Posted by Marrol, a resident of the Embarcadero Oaks/Leland neighborhood, on Mar 16, 2012 at 8:39 pm
I agree Jo Ann, minimum staffing levels and pension reforms are worthy of discussion. But with all due respect, none of the other professions that you cited come even close to the level of qualification and challenges that our police officers and firefighters face, often time serving an ungrateful and unfairly critical public. Let's just agree to disagree.
Posted by Marrol, a resident of the Embarcadero Oaks/Leland neighborhood, on Mar 17, 2012 at 10:03 am
Great reminder PJ. I have attended several meetings and will continue to participate in the process and discussion. I have to believe that there is also an element that exists of public employees being vilified for many of the financial problems that the city faces. There is absolutely room for salary/benefit compromise and reform, however, our current financial state of the city has as much to do with poor planing, mismanagement, and frivolous spending on niche projects as anything else. The public employees are being used as a scapegoat for our city leaders and elected officials after years of failing to address our public safety and infrastructure needs. They continue to spend millions on non-essential services and projects, while at the same time blaming the public employees for our annual budget deficits. With proper planning and some reasonable financial priorities, we can attend to our vital civic needs and still pay our city employees a competitive salary.
We continue to hear from our city leaders that we face unprecedented financial challenges and annual budget deficits. The most prominent solution we hear from them is to attack public employee benefits and salaries. The same public employees who for the most part cannot afford to live in the community they serve. Do they truly believe they can solve these financial problems entirely through pension reform? Are you joking? I would like to hear more from them about making sacrifices in many other non-essential projects and services. They continue to blame the public employees, for contracts they negotiated and approved, but have no problem spending multi-millions on new playground construction, bike bridges, golf course remodels, commercial district upgrades, and the list goes on. Also, if our public safety departments are cutting positions and services, as well as their salaries which are already below the median level in the Bay Area, why do we continue to fund niche programs like the Children's Theater? Why does the city fund a six figure allowance to support homeless programs that serve few if any people with ties to our community?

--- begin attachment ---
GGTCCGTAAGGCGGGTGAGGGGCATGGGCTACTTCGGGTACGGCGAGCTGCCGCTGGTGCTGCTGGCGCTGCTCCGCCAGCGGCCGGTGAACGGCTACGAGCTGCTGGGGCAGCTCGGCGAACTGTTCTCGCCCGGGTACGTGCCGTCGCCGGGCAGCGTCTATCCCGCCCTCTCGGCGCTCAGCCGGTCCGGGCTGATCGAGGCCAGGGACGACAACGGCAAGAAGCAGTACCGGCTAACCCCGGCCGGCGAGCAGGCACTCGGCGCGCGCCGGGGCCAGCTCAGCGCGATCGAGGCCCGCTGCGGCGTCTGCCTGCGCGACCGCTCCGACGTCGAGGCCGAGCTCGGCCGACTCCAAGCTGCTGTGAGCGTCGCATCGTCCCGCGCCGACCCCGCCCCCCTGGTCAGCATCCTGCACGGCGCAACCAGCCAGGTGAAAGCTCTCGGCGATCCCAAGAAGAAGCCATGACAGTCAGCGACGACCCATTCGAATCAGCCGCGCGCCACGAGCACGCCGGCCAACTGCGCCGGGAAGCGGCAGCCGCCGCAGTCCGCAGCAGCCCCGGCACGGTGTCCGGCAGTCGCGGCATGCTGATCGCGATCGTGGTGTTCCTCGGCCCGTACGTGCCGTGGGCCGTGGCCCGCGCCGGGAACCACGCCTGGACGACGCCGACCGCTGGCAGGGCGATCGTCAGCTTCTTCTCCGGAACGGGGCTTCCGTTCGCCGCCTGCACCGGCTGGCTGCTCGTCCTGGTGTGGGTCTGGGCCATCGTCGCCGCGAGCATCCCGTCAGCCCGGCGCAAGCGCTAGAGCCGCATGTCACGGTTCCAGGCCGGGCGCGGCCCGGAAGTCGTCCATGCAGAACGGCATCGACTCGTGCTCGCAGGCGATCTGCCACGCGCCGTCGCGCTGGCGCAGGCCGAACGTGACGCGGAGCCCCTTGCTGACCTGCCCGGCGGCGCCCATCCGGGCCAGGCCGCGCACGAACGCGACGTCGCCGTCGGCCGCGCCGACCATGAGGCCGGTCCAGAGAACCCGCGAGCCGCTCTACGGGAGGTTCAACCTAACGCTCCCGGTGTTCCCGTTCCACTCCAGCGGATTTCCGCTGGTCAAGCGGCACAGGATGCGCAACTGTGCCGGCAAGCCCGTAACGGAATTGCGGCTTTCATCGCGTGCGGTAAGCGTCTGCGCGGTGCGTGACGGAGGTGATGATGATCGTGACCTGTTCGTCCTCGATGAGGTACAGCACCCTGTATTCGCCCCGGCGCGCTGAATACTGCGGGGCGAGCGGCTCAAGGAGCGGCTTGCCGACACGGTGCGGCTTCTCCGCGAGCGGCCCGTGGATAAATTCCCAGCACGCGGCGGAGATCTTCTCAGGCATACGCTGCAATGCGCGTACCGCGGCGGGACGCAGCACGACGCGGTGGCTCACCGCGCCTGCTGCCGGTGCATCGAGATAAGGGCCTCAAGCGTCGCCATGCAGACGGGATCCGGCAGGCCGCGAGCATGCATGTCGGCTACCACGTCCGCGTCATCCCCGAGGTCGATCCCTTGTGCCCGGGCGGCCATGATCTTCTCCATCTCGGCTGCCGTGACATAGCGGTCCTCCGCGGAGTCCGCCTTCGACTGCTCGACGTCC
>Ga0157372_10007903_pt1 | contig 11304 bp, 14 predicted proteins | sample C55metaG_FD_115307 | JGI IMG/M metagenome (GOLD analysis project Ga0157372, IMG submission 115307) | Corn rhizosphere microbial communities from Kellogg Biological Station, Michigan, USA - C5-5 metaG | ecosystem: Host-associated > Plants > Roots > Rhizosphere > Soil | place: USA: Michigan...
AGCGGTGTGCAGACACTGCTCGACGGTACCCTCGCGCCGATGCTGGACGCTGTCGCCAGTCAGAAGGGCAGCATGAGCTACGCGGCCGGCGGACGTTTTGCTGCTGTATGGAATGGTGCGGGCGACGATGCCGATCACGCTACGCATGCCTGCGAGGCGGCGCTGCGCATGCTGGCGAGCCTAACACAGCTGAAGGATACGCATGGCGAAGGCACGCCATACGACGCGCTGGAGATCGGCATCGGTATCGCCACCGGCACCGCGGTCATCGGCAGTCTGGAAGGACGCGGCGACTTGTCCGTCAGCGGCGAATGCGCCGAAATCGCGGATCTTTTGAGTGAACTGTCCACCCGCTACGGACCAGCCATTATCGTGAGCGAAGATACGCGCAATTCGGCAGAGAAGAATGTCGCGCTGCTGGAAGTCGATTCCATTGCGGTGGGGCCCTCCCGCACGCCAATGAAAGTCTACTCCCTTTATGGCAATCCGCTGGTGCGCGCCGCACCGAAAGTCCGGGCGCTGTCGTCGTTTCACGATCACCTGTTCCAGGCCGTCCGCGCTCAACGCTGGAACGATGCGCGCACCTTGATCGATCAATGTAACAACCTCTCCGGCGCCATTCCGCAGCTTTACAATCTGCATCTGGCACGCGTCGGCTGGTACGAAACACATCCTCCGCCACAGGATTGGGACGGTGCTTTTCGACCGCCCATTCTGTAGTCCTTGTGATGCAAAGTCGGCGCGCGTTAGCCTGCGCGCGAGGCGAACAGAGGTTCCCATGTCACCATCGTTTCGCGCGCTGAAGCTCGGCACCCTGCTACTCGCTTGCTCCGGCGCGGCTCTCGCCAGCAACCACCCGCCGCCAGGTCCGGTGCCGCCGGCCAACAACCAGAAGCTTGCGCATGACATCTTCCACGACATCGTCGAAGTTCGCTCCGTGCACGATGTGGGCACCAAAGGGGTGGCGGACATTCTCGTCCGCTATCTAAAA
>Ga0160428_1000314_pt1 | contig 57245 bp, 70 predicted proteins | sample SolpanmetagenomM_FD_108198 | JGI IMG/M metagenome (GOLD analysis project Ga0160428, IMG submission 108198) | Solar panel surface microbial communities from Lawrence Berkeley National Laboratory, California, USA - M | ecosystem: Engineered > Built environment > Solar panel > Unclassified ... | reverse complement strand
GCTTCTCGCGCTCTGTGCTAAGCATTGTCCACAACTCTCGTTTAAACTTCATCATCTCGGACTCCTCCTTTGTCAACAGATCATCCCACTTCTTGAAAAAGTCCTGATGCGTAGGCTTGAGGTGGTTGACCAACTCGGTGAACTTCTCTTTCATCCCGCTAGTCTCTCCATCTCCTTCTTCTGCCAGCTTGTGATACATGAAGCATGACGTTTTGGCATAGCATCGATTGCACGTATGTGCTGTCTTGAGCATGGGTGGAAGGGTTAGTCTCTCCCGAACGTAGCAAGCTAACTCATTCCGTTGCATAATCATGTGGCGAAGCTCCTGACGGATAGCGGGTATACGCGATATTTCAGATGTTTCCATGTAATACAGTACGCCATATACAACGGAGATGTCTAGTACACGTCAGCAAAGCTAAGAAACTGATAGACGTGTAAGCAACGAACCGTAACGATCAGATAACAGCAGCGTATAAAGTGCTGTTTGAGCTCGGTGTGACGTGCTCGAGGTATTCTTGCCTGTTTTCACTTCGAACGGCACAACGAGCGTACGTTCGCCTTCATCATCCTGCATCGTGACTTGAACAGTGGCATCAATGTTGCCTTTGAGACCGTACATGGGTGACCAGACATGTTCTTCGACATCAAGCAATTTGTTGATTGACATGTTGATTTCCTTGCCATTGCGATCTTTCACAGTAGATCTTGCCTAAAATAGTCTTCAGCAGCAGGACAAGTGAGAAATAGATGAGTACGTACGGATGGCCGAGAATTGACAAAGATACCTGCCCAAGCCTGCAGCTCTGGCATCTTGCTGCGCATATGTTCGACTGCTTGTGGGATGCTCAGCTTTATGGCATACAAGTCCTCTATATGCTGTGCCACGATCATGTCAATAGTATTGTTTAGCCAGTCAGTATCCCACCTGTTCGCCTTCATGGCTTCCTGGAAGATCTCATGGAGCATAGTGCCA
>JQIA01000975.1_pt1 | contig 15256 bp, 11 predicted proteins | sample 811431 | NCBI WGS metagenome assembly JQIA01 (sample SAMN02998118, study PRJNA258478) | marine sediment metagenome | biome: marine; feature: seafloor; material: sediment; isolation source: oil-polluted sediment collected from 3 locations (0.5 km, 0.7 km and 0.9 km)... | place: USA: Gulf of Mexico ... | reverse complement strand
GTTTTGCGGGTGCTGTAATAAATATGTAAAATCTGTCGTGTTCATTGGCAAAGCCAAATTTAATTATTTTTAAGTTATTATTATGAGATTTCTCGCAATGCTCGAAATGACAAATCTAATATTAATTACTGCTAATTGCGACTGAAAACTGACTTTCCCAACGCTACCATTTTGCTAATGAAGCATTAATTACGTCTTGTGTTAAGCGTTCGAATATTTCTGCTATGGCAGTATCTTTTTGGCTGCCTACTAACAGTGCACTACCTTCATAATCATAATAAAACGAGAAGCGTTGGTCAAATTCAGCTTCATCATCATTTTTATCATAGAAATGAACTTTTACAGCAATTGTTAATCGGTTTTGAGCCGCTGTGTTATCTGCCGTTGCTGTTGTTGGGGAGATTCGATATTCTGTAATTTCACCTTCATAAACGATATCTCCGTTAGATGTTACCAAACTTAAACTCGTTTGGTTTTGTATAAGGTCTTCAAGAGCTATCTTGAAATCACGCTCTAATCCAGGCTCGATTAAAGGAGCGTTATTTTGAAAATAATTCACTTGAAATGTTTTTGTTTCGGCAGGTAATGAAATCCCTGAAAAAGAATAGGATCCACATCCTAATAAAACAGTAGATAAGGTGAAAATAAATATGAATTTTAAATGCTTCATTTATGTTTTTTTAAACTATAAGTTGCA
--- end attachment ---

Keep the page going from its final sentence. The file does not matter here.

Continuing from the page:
I would like to see the city set some financial priorities and address our vital needs. That starts with essential infrastructure and public safety. Without these elements in place, all of the extra programs are services are meaningless.
Posted by Malik, a resident of the Duveneck/St. Francis neighborhood, on Mar 17, 2012 at 10:11 am
"With proper planning and some reasonable financial priorities, we can attend to our vital civic needs and still pay our city employees a competitive salary."
We can greatly cut salaries and benefits in government from their current levels and still offer a competitive salary. Firefighter pay, for example, should be lowered until there are 4-5 qualified applicants for every opening instead of 500.
Furthermore, the private sector should be the ultimate barometer. Palo Alto spends almost 100K per year per street sweeper driver. If Menlo Park and Mountain View do the same, but the private sector can provide the service for 40K, then 40K is the benchmark, not 100K. Comparisons with equally overpaid, unsustainable cities serve the unions' interests and not the public's.
Posted by Marrol, a resident of the Embarcadero Oaks/Leland neighborhood, on Mar 17, 2012 at 11:02 am